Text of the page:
The state-owned utility has not only ended load-shedding, it is actually making a profit.
Nearly a decade ago, the Nepal Electricity Authority faced severe financial strain and was on the brink of unsustainability caused by high overheads, generation losses, massive debt accumulation and administrative malpractices.
At the same time, the country was reeling under a severe power crisis as the shortage of power was around 500 MW a day in the dry season, and outages lasted up to 16 hours even in the Capital.
With increasing imports adding an extra cash burden, the utility was also not able to generate sufficient money from business operations which was imperative to repay its local and foreign debts and fund new projects.
Mired in the situation, the power utility, with the recommendation of a ministerial committee, was able to convince the government to let it undergo financial restructuring and the state wrote off Rs27 billion in accumulated losses.
Following the restructuring in the fiscal year 2010-11 , the interest rate on loans obtained by the power utility from the government was brought down to a flat rate of 5 percent from an average rate of 8 percent. That helped the utility save a few million in interest expenses.
But the situation remained bleak as the utility suffered an operational loss of Rs9.8 billion, just a year after the financial restructuring.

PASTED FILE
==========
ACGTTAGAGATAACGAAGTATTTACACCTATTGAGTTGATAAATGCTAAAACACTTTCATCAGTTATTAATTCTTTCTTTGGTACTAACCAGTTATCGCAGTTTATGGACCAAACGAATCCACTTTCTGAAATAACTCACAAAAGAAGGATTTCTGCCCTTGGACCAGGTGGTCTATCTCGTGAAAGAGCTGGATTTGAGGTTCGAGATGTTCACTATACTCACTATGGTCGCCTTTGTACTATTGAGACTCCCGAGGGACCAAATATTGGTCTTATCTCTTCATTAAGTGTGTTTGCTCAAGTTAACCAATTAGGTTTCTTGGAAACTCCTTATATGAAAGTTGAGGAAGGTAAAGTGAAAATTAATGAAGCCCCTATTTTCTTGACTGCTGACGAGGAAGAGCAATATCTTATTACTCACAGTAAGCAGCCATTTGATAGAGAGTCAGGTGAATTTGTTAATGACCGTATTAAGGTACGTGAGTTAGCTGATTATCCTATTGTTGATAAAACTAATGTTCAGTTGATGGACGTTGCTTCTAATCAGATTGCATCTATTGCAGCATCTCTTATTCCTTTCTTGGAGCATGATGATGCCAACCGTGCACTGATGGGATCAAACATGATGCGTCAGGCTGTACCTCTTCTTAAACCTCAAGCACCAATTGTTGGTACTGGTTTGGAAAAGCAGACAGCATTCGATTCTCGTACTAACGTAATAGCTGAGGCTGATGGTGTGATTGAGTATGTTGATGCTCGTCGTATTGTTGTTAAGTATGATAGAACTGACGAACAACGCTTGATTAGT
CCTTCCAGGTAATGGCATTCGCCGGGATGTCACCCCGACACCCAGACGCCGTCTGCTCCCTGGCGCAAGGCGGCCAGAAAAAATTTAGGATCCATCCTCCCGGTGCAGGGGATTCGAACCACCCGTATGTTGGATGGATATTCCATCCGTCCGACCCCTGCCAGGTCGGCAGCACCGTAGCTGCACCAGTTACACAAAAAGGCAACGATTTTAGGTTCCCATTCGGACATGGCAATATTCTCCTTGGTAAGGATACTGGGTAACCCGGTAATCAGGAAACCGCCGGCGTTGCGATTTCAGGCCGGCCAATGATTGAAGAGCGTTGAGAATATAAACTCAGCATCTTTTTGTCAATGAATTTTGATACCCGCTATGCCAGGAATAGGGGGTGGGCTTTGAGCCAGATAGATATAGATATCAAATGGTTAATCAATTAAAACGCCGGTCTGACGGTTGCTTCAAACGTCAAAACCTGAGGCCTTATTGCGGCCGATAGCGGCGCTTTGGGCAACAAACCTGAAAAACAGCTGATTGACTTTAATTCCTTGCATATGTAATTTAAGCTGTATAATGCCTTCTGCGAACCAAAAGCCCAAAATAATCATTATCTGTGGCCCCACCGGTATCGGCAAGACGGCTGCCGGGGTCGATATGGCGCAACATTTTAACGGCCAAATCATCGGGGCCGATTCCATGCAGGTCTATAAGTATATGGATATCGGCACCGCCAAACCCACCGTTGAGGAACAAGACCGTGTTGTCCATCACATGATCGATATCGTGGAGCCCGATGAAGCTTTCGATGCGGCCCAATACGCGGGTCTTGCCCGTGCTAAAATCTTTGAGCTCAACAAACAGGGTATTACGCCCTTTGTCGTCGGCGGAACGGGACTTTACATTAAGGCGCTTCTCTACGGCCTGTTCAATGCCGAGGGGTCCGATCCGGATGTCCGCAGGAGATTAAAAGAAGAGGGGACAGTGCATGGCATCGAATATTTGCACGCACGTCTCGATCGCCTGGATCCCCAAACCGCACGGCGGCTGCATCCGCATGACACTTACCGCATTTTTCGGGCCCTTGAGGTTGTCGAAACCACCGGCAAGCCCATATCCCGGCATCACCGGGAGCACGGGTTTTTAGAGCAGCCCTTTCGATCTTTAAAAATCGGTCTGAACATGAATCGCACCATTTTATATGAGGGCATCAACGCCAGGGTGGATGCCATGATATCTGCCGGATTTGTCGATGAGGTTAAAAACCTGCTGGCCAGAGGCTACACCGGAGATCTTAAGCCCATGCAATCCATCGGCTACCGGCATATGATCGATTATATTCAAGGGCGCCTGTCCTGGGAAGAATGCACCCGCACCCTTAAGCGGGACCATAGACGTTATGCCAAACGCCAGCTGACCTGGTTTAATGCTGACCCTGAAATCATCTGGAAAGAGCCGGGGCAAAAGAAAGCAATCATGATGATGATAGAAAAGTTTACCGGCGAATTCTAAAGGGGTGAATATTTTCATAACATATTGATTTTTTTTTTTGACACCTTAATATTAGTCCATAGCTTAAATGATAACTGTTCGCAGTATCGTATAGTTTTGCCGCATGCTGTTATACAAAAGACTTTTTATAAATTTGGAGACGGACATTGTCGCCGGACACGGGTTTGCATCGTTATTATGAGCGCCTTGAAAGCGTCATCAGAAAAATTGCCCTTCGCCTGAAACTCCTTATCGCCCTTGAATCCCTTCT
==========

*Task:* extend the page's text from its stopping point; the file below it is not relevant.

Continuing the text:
And the total power generation of the country was as low as 689 MW with independent projects generating around 178 MW and the electricity authority churning out only 531 MW.
Also, the utility was troubled by administrative mismanagement and officials working to serve their vested interests rather than improve organisational strength and capacity.
On the other hand, electricity tariffs had remained unchanged for a decade, and the power purchase rates had exceeded the selling rate throwing the Nepal Electricity Authority in reverse gear.
It was only in the fiscal year 2012-13 that the tariff was hiked by 20 percent. However, the utility still incurred losses of Rs3.4 billion because of increasing electricity imports, stagnant generation and slack expansion of electricity consumers and heavy system loss of electricity. By the end of 2012-13, the Nepal Electricity Authority had already accumulated Rs13.2 billion in losses again.
In the fiscal year 2015-16, the country’s total peak demand stood at 1,385 MW, but the power utility was producing only 531 MW. The country’s total generation of power grew to 856 MW as independent power projects increased by 78 percent in five years and started relaying 324 MW to the grid by the end of 2015-16.
But that also meant the power utility had to pay more to purchase power from independent projects while also shelling out millions for electricity imports which had grown to 313 MW in 2015-16.
The system loss caused by poor distribution infrastructure, leakages and theft in 2015-16 stood at 25.78 percent, causing losses amounting to millions of rupees. And, the power utility incurred a loss of Rs8.89 billion in a single year in 2015-16.
Starting 2017, the Nepal Electricity Authority began scripting a turnaround with bold announcements from the newly appointed Managing Director Kulman Ghising that the utility would make power outages a thing of the past.